Single and Multiplayer Video Gamers: Looking at Their Experiences and Psychosocial Well-Being During the COVID-19 Pandemic
- Nathan N. Su
The COVID-19 pandemic has impacted our lives in many different ways. One significant impact on daily life was the increased indoor time due to quarantine measures. Data collected suggests video games have become more popular than ever during these unprecedented times (Epstein, 2020).
This study aims to explore the experiences and psychosocial well-being of individuals who played single and multiplayer video games during the pandemic.
Data was collected through a questionnaire distributed to multiple online communities and forums from June 28th to July 29th, 2021. The total collected responses were n=260. 132 participants identified themselves as playing mostly single-player video games and 128 identified themselves as playing mostly multiplayer games.
The results show during the pandemic individuals spent more time playing both types of video games. Motivations for playing single-player games trended towards decreasing anxiety and stress, and avoiding real life, whereas multiplayer motivations tended to trend towards socialization rather than decreasing stress or anxiety. During the pandemic, 40-50% of single and multiplayer gamers indicated decreased mental health. However, both types of players reported improvement in mental and social well-being while playing video games. More multiplayer gamers reported improved social well-being while playing compared to single-player gamers.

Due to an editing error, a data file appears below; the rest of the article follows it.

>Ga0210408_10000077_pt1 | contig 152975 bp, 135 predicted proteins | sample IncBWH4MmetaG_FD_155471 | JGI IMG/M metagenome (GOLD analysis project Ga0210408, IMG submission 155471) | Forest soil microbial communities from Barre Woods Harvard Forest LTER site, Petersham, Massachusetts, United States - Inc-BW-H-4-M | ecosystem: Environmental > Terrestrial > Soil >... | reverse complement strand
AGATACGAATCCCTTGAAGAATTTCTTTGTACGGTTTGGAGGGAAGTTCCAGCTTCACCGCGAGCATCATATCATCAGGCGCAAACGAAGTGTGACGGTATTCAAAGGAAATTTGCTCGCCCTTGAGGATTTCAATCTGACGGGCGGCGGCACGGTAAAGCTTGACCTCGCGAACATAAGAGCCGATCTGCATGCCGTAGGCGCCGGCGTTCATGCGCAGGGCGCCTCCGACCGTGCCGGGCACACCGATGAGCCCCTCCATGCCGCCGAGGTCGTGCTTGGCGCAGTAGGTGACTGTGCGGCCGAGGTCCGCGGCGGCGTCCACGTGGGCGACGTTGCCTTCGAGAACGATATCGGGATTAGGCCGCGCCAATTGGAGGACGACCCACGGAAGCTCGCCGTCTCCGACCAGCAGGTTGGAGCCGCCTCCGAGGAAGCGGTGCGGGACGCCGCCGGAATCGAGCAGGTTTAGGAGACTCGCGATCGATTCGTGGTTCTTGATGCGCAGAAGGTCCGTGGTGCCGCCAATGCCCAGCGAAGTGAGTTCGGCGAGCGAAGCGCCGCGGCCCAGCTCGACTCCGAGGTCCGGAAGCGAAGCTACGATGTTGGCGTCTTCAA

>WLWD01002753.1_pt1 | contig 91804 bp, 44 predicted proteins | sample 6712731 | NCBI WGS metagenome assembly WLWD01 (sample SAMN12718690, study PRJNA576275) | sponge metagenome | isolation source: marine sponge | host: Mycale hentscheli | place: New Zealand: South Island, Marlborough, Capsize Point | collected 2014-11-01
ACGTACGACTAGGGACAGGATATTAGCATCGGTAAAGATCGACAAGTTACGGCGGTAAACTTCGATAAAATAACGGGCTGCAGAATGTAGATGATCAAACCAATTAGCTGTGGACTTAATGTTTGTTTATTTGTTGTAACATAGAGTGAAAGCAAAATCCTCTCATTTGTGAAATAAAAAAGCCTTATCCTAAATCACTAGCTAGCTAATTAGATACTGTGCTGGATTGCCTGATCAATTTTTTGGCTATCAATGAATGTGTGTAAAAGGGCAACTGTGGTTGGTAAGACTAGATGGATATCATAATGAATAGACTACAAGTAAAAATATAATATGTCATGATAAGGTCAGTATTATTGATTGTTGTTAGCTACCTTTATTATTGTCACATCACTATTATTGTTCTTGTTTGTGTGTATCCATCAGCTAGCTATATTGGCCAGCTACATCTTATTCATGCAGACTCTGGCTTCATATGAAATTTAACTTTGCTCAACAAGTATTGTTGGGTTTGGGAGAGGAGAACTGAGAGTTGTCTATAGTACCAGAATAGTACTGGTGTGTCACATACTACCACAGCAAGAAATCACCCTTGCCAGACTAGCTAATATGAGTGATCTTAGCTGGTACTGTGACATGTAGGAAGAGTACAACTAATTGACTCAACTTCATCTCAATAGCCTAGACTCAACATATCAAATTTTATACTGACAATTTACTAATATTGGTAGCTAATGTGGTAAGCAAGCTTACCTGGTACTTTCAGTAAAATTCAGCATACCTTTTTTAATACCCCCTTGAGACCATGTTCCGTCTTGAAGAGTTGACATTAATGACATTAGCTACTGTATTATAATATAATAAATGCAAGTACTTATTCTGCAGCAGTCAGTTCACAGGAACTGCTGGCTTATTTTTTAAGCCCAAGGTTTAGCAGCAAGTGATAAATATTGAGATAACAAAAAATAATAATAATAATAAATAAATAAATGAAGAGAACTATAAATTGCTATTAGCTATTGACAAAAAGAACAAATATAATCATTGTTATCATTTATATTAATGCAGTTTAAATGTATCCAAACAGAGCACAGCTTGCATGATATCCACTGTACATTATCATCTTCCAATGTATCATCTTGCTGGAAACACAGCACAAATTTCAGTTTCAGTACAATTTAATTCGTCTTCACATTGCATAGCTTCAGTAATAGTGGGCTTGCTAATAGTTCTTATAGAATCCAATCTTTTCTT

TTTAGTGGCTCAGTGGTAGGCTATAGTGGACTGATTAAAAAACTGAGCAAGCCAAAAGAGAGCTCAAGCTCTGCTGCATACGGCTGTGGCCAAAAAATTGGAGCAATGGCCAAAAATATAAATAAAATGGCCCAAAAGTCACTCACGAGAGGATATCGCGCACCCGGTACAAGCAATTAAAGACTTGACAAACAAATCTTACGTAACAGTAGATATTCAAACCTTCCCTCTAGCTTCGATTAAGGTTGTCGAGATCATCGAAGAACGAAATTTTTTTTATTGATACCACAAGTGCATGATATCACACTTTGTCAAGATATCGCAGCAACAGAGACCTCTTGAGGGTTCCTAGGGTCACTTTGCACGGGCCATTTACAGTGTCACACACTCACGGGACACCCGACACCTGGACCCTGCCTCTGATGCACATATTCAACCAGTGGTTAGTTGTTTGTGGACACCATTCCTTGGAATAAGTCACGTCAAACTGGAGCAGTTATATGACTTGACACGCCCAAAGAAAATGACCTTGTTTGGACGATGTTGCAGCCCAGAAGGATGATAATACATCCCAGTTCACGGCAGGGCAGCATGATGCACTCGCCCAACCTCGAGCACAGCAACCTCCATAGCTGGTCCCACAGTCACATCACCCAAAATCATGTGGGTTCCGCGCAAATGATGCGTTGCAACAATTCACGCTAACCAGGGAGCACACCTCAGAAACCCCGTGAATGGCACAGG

The survey respondents tended to report having more positive experiences with single-player and multiplayer video games during the pandemic. Results presented video games as a way for individuals to socialize or decrease stress and anxiety. In addition, the comparison between the two types of gamers revealed that single-player respondents tended to play for relaxation, stress reduction, and perhaps improvement in mental health, while multiplayer gamers play to increase social interaction and improve social well-being.
Further research is needed to explore the long-term effects of video games during the pandemic after everyone has returned to a pre-pandemic state.
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